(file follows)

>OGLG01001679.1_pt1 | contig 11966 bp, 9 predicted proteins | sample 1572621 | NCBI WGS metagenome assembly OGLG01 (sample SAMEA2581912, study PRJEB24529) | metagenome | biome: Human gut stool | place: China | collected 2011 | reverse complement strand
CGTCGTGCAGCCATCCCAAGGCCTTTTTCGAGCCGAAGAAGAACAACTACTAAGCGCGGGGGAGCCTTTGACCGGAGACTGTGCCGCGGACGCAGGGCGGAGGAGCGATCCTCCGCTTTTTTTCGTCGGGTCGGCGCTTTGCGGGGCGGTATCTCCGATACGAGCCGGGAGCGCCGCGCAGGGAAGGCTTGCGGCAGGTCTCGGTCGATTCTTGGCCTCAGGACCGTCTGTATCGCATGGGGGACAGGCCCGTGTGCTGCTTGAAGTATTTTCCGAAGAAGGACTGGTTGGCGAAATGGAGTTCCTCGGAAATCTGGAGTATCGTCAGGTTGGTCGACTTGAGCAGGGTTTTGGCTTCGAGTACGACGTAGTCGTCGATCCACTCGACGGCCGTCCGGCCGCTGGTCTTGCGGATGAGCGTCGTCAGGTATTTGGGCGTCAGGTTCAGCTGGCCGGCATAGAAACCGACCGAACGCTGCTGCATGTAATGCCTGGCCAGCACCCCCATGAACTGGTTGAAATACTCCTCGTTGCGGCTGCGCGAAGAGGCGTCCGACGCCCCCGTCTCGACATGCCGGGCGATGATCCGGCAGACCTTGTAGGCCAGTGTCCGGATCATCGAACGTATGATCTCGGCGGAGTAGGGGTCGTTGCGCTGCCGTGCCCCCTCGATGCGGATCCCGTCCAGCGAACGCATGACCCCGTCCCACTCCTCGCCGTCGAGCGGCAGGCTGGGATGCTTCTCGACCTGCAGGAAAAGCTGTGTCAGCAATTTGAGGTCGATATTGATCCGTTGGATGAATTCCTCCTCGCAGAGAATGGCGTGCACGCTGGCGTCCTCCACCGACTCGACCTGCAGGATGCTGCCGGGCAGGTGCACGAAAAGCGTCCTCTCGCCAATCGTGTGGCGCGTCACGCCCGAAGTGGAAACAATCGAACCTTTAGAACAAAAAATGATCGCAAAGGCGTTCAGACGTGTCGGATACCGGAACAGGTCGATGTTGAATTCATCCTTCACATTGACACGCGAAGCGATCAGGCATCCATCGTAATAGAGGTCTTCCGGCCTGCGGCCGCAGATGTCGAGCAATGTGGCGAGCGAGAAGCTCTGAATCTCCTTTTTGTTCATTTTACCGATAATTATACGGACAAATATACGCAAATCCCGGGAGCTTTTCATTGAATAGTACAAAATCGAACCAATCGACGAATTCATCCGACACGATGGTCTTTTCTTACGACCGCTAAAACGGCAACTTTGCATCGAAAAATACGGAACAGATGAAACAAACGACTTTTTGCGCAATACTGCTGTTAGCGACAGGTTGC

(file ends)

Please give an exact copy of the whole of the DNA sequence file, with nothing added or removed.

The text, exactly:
>OGLG01001679.1_pt1 | contig 11966 bp, 9 predicted proteins | sample 1572621 | NCBI WGS metagenome assembly OGLG01 (sample SAMEA2581912, study PRJEB24529) | metagenome | biome: Human gut stool | place: China | collected 2011 | reverse complement strand
CGTCGTGCAGCCATCCCAAGGCCTTTTTCGAGCCGAAGAAGAACAACTACTAAGCGCGGGGGAGCCTTTGACCGGAGACTGTGCCGCGGACGCAGGGCGGAGGAGCGATCCTCCGCTTTTTTTCGTCGGGTCGGCGCTTTGCGGGGCGGTATCTCCGATACGAGCCGGGAGCGCCGCGCAGGGAAGGCTTGCGGCAGGTCTCGGTCGATTCTTGGCCTCAGGACCGTCTGTATCGCATGGGGGACAGGCCCGTGTGCTGCTTGAAGTATTTTCCGAAGAAGGACTGGTTGGCGAAATGGAGTTCCTCGGAAATCTGGAGTATCGTCAGGTTGGTCGACTTGAGCAGGGTTTTGGCTTCGAGTACGACGTAGTCGTCGATCCACTCGACGGCCGTCCGGCCGCTGGTCTTGCGGATGAGCGTCGTCAGGTATTTGGGCGTCAGGTTCAGCTGGCCGGCATAGAAACCGACCGAACGCTGCTGCATGTAATGCCTGGCCAGCACCCCCATGAACTGGTTGAAATACTCCTCGTTGCGGCTGCGCGAAGAGGCGTCCGACGCCCCCGTCTCGACATGCCGGGCGATGATCCGGCAGACCTTGTAGGCCAGTGTCCGGATCATCGAACGTATGATCTCGGCGGAGTAGGGGTCGTTGCGCTGCCGTGCCCCCTCGATGCGGATCCCGTCCAGCGAACGCATGACCCCGTCCCACTCCTCGCCGTCGAGCGGCAGGCTGGGATGCTTCTCGACCTGCAGGAAAAGCTGTGTCAGCAATTTGAGGTCGATATTGATCCGTTGGATGAATTCCTCCTCGCAGAGAATGGCGTGCACGCTGGCGTCCTCCACCGACTCGACCTGCAGGATGCTGCCGGGCAGGTGCACGAAAAGCGTCCTCTCGCCAATCGTGTGGCGCGTCACGCCCGAAGTGGAAACAATCGAACCTTTAGAACAAAAAATGATCGCAAAGGCGTTCAGACGTGTCGGATACCGGAACAGGTCGATGTTGAATTCATCCTTCACATTGACACGCGAAGCGATCAGGCATCCATCGTAATAGAGGTCTTCCGGCCTGCGGCCGCAGATGTCGAGCAATGTGGCGAGCGAGAAGCTCTGAATCTCCTTTTTGTTCATTTTACCGATAATTATACGGACAAATATACGCAAATCCCGGGAGCTTTTCATTGAATAGTACAAAATCGAACCAATCGACGAATTCATCCGACACGATGGTCTTTTCTTACGACCGCTAAAACGGCAACTTTGCATCGAAAAATACGGAACAGATGAAACAAACGACTTTTTGCGCAATACTGCTGTTAGCGACAGGTTGC